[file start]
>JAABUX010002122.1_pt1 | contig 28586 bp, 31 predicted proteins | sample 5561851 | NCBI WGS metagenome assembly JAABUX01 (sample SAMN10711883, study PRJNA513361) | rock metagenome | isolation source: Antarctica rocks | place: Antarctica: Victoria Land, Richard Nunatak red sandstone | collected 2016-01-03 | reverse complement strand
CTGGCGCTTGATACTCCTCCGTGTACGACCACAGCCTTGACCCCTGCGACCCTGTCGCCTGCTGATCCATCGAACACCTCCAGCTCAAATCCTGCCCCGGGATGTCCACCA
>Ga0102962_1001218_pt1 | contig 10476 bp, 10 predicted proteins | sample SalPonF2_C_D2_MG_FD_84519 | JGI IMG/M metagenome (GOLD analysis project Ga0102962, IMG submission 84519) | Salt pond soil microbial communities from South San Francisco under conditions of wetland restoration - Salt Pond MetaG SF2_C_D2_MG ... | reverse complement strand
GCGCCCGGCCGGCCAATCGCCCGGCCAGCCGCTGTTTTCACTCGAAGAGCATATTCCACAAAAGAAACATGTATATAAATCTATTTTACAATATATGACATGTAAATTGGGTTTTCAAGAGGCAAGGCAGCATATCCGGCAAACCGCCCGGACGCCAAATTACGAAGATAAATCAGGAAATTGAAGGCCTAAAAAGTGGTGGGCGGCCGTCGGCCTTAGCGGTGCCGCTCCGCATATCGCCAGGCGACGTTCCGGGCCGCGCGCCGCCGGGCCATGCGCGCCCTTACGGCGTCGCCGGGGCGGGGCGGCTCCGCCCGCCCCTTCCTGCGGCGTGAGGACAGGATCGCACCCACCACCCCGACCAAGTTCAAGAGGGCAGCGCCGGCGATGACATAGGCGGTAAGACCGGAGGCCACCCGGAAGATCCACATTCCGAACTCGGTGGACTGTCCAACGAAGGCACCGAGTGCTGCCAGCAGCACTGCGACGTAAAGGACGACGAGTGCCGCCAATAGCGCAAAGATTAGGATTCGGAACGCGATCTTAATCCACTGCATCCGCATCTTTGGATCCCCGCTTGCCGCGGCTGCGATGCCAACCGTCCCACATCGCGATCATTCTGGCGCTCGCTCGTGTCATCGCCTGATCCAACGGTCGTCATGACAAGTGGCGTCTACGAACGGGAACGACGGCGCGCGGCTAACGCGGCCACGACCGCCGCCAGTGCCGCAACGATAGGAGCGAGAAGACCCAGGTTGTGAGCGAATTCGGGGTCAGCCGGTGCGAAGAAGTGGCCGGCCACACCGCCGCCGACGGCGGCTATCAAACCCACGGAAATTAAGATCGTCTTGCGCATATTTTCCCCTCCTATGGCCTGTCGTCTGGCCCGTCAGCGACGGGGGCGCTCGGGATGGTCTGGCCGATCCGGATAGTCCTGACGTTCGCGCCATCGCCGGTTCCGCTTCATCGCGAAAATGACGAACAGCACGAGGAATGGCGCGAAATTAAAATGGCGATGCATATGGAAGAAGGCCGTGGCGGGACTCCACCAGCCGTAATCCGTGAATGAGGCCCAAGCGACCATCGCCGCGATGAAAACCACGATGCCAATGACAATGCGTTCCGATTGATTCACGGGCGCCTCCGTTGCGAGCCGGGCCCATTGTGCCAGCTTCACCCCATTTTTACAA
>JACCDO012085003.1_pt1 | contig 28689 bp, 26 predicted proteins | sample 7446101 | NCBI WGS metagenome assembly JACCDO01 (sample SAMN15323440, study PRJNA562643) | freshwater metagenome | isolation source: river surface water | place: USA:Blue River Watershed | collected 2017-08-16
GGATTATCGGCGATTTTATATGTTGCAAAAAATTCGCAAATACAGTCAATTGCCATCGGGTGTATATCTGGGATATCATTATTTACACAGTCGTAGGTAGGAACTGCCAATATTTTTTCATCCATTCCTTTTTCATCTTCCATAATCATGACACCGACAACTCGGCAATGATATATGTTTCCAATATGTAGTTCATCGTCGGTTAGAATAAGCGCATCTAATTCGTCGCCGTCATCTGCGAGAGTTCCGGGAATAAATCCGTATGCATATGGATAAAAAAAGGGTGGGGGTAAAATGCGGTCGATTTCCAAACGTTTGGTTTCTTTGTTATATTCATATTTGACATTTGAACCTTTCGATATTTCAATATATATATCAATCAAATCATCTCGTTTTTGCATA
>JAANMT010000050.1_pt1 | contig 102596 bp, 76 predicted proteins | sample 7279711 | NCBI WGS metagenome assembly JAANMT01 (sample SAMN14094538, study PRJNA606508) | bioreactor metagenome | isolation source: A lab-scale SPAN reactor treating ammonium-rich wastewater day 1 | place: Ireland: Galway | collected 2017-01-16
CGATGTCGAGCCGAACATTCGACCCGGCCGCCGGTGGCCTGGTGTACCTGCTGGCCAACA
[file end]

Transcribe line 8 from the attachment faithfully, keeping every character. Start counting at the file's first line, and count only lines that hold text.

CGATGTCGAGCCGAACATTCGACCCGGCCGCCGGTGGCCTGGTGTACCTGCTGGCCAACA